“If my people, which are called by my Name, would humble themselves…..”

PS. As I finished this post, one of our vicars called and informed me that my bass section leader, Frank, fell from a ladder this morning with significant head trauma and possible vertebrae issues. He’s been transported to the regional trauma center for surgery. Please offer prayers for my friend, Frank.

Gustate et Videte

Gustate et Videte is this Sunday’s communion chant. It has one of the more familiar and notable openings of all the communion chants, something that is unmistakable for anyone with a knowledge of Gregorian music. It begins with great excitement suitable to the text: taste and see that the Lord is sweet. And note how the double tristopha has a penetrating quality, a transforming effect. The remainder of the chant might be seen as a rhapsodic description of the results of the opening line.

Dom Johner comments: “This is the oldest Communion song to be found with its psalm in all the liturgies, oriental as well as occidental. How heartfelt it must have sounded, coming from the lips of those who were returning from the altar with the sweetest and most savory of foods in their hearts! What longing it must have awakened in the souls of the faithful who were still on the way to receive Holy Communion! Whoever loves the Eucharistic Saviour will not only gladly and frequently carry this exhortation into effect, but will also, as far as he is able, make others partakers of this same great joy.”

Here is a performance.

“I Just Can’t Warm to Gregorian Chant”

I find Gregorian chant to be incredibly beautiful. It touches something very deep within me, and it is bound up very tightly with the faith itself in my heart and mind. It is the archetype of perfect music, and I listen to it all the time, even at home and driving.

On the other hand, I’m convinced that there are people for whom this is not true. The music for some just doesn’t connect. It doesn’t mean anything to them. They don’t quite say this, but they just don’t like it and do not want to hear it at Mass. Rather than admit that outright – knowing of the Vatican directives concerning chant – they generate other fancy reasons for not granting chant first place or excluding it, looking for loopholes concerning acculturation, language, and more.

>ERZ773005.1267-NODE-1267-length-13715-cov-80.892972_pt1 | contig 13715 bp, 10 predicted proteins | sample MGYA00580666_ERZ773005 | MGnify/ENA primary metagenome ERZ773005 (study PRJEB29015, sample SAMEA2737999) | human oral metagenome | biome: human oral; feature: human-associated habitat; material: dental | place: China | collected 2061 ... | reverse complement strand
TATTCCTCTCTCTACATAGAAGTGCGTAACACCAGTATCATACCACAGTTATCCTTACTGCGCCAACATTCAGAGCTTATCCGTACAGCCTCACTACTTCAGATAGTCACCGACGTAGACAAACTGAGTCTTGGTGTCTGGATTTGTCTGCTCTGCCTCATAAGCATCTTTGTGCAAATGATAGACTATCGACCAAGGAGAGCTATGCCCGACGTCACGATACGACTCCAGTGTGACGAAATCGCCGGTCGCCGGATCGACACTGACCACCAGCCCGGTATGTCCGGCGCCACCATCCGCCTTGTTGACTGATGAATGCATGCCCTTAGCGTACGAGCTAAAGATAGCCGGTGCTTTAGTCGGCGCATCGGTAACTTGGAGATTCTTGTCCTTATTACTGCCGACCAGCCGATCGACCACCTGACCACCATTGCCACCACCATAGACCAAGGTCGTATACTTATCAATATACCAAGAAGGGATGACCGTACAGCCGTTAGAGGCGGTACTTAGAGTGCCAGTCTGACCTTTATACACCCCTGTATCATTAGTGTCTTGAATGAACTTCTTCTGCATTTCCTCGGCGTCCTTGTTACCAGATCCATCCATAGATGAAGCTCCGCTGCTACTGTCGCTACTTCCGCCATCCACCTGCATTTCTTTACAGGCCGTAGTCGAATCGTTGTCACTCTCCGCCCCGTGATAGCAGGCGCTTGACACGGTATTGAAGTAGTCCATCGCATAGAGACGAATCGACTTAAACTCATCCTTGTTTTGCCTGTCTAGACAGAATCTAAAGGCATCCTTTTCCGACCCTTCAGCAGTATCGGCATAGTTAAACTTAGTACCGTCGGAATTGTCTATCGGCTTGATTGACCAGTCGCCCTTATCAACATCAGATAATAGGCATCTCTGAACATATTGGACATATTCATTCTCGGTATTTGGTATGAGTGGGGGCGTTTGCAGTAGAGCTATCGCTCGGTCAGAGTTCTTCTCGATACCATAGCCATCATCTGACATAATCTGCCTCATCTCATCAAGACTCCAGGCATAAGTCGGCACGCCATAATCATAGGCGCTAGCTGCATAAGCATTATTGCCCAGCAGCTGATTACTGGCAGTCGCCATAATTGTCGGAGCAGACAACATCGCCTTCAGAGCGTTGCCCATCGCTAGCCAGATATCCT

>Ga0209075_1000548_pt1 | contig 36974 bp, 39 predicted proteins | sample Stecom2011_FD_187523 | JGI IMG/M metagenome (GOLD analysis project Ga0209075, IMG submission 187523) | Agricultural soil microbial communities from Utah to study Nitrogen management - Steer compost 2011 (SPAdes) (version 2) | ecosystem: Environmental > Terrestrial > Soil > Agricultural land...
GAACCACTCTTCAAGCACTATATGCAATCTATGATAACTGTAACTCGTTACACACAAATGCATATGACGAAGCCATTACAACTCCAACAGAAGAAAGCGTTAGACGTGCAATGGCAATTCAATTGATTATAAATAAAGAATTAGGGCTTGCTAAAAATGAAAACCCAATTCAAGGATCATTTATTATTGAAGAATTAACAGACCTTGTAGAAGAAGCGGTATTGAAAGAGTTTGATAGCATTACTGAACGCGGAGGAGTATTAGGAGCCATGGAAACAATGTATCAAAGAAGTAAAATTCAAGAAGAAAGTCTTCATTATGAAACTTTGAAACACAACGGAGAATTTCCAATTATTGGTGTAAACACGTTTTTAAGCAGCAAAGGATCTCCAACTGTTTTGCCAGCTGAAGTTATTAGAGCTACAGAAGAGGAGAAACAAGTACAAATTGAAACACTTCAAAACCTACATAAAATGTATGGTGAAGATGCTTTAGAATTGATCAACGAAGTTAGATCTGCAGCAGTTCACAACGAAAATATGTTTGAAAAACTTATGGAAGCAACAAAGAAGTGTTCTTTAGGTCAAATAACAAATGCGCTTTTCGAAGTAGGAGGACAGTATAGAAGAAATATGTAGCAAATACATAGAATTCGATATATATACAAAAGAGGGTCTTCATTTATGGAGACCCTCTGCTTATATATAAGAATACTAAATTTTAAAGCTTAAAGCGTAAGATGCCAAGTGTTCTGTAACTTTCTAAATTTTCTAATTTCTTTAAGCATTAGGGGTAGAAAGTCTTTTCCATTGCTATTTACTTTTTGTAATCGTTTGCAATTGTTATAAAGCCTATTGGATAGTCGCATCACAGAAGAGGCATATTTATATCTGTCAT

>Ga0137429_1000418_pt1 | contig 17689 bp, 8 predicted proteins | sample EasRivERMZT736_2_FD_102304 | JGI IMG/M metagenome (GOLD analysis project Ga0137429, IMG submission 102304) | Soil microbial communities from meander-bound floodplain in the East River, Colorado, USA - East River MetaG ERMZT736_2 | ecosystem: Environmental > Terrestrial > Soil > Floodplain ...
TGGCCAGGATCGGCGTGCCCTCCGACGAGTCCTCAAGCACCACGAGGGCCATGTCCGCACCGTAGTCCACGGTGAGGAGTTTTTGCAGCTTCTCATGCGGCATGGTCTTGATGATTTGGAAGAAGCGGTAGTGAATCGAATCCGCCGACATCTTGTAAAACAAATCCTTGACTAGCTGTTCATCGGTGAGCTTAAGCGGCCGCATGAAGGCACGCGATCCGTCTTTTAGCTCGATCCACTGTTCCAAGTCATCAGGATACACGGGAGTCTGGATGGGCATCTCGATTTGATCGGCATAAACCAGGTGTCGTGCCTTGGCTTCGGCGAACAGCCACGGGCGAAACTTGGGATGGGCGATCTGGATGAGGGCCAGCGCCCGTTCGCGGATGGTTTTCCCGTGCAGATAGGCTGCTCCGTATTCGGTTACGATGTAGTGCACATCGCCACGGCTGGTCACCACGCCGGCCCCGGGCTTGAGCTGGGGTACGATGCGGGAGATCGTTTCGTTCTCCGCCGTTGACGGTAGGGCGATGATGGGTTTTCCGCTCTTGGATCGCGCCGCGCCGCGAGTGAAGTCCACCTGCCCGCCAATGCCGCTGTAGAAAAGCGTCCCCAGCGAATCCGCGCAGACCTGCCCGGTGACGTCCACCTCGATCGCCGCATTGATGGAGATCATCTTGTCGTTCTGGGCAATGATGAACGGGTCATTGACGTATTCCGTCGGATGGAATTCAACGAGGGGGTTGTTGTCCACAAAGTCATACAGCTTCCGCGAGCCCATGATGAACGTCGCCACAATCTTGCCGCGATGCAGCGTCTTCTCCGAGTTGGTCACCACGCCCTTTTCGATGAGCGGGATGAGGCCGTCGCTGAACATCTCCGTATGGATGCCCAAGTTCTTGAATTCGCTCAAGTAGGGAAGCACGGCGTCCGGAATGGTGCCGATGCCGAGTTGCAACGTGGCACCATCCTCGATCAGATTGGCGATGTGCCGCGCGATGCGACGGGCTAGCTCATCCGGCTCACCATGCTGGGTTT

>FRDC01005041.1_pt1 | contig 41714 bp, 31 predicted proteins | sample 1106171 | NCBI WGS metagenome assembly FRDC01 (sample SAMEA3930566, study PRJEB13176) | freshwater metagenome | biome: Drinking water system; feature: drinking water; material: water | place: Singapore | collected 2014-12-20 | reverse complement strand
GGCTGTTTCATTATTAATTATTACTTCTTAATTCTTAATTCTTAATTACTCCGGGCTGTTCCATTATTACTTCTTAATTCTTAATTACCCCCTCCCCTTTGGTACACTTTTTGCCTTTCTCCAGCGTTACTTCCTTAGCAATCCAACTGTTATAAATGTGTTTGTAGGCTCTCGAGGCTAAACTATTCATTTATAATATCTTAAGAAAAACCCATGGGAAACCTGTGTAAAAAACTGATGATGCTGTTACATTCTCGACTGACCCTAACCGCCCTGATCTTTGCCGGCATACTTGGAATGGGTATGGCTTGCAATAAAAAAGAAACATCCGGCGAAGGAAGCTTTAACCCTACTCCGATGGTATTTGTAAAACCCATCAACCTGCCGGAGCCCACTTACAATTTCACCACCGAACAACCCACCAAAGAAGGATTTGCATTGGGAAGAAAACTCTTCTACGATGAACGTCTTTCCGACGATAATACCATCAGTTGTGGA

Now, to be sure, the choice of music at Mass should not a debate about taste. Regardless of what we like or do not like, Gregorian chant is the music of the Roman Rite. it is embedded as part of the ritual. I would like to believe that even if I were not drawn to the aesthetics of Gregorian chant, I could still come to terms with its normative value as ritual music.

But how can I be sure that is true? How can I do a personal inventory of my own commitment to the ritual ahead of my personal preferences given that my preferences coincide in this case?

I recently found the opportunity. A friend delivered unto me a large collection of recordings of Polish Orthodox liturgical music, chant of the liturgy of St. John Chrysostom. This is a style and a language about which I know next to nothing. I know that it is Christianity and I recognized some aspects of it but it doesn’t connect with my history, my aesthetic understanding, my sense of the faith, or anything else. As I listened with pervasive sense of unfamiliarity, it occurred to me that perhaps that is what some people experience with Gregorian chant.

This prompts some serious thought. What if by singing chant in a world in which the sound and language are so unfamiliar, we are introducing a barrier for people who want to connect with the Mass? What if the sounds and language create a foreign environment that causes faithful Catholics to have a sense that the liturgy is more remote and removed from their hearts than it would otherwise be?

Accepting the challenge to think this through carefully, I listened to the Polish music for several hours. I imagined myself in the liturgical setting, since this is not music I would be listening to in the car or at cocktail hour. Only in this imagined environment did it begin to make sense to me.

I began to listen to the sounds not as music, the way we might hear a symphony or a concerto, but rather as an act of worship. As I thought this way, matters began to change. Here I began to feel a sense of warmth today it, even affection. I thought of its history, its intimate link with ritual action, to the mysteries that the music was structured to reveal and extend.